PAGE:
A No Umbrellas ordinance. Instead of poking holes in the rain, people would have to wear hats.
Let’s take away hats while we’re at it, make everyone risk being sexy. A woman with gray-sky eyes, for instance . . . hair darker, the ends of it curling.
One rainy day on Grafton Street, I waited out the weather drinking tea. This was Dublin, so I needed a second pot. Then a third with a girl who’d noticed my accent.
A short walk from there to the National Gallery. We outran the next burst of rain: Kandinsky, Chagall, of course . . . the Renaissance in marble . . . and her face still flushed from the cold and the running . . . a drop she hadn’t yet blinked from her lashes . . .
then she showed me—I didn’t even know he had a brother—a room full of paintings by Jack Yeats.
They were amazing,
like rain at night on a metal roof. Or watching a storm from a wide front porch. Or
maybe just red umbrellas, some color to contrast the overcast.
A retail anchor’s not the answer.
A new Target’s not where people fall in love.
To the Man in the Jaunty Golf Cap, Wow –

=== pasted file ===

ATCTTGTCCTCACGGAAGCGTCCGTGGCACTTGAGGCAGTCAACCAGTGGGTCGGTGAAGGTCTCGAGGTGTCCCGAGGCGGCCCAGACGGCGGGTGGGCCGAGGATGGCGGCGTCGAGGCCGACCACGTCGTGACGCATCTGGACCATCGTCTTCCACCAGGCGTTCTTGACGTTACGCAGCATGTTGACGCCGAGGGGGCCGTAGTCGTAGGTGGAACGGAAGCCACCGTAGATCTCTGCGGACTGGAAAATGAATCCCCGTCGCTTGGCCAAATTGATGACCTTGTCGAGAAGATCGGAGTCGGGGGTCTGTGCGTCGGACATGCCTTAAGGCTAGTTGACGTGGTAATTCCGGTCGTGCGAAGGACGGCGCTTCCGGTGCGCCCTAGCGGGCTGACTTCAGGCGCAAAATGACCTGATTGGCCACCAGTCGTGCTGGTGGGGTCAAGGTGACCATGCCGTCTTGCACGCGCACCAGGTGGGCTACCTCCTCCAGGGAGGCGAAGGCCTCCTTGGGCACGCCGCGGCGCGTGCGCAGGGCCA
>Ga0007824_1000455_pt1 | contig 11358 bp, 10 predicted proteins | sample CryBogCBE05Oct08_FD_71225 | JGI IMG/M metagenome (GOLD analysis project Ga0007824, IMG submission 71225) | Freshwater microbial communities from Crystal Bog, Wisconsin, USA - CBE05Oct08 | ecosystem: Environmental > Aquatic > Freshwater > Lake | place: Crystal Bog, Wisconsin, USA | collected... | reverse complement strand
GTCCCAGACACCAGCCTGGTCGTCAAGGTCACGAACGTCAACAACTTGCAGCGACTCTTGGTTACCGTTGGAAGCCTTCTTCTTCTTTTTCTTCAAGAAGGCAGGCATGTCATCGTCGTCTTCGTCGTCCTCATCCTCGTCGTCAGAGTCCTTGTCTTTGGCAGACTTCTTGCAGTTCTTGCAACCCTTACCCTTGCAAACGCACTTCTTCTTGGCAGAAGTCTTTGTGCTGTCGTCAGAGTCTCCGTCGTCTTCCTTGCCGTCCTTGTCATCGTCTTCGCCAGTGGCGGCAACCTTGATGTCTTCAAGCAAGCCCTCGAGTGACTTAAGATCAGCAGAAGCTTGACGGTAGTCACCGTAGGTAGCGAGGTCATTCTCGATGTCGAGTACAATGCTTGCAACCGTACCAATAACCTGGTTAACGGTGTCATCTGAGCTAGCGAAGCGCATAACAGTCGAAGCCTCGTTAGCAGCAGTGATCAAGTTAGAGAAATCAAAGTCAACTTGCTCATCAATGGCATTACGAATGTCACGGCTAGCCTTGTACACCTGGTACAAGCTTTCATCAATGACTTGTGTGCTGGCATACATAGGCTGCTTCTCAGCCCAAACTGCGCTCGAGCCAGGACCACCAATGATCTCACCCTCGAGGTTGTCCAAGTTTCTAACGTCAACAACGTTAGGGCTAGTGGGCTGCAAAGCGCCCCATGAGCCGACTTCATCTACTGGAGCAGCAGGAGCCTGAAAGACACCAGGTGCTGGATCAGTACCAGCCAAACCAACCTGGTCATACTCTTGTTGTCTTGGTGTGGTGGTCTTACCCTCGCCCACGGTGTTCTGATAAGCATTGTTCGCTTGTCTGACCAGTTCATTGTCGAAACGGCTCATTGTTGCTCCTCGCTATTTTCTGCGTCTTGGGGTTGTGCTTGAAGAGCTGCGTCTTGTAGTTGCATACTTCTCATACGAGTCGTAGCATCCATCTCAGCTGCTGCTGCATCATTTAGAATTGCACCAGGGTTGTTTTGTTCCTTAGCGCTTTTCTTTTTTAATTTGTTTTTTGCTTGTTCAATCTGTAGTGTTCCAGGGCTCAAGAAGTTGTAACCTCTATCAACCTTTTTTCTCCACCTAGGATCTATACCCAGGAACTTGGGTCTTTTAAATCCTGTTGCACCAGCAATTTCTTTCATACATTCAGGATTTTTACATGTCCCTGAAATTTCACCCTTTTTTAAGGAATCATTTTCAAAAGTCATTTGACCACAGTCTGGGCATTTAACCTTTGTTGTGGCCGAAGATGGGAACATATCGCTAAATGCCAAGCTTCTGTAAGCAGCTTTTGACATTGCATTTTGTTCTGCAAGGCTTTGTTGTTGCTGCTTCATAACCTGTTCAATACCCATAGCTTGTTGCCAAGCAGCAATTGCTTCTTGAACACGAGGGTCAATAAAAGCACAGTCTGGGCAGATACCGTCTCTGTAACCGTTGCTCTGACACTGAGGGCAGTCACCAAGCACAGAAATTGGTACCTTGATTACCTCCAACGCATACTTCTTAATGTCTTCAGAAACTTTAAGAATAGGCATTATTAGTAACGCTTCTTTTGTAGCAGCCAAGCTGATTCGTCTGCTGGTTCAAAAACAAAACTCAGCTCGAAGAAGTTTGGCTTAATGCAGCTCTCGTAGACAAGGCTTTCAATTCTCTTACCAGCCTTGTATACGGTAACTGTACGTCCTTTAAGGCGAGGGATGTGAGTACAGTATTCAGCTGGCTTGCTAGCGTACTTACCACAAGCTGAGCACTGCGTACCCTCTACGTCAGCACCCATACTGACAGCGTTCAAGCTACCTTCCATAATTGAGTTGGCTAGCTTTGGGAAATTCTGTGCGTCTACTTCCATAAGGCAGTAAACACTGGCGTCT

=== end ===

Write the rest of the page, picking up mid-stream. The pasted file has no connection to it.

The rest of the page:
I’m glad that wool was saved from coyotes,
glad for winter with its sight lines, glad for trees,
the way they cooperate
by letting go of their leaves.
And I’m glad for the skill of the helicopter pilot,
ski-smooth even in the crosswinds,
glad for rifles and marksmanship: one coyote less, gone
before the gunshot echo. . . .
Even from the air, even over naked snow,
I’d never see so clearly,
see tracks as a map they can’t run away from, tracks
just one step behind,
but it isn’t my job.
It isn’t the clouds’ job either,
topping the mountains like a jaunty hat.
Theirs is to part and let the sunlight accent
the quiet on the green, and you there
lining up a putt.
Rob Carney is the author of three books and three chapbooks of poems, including Weather Report (Somondoco Press, 2006), Story Problems (Somondoco Press, 2011) and Home Appraisals, which is forthcoming from Plan B Press this fall.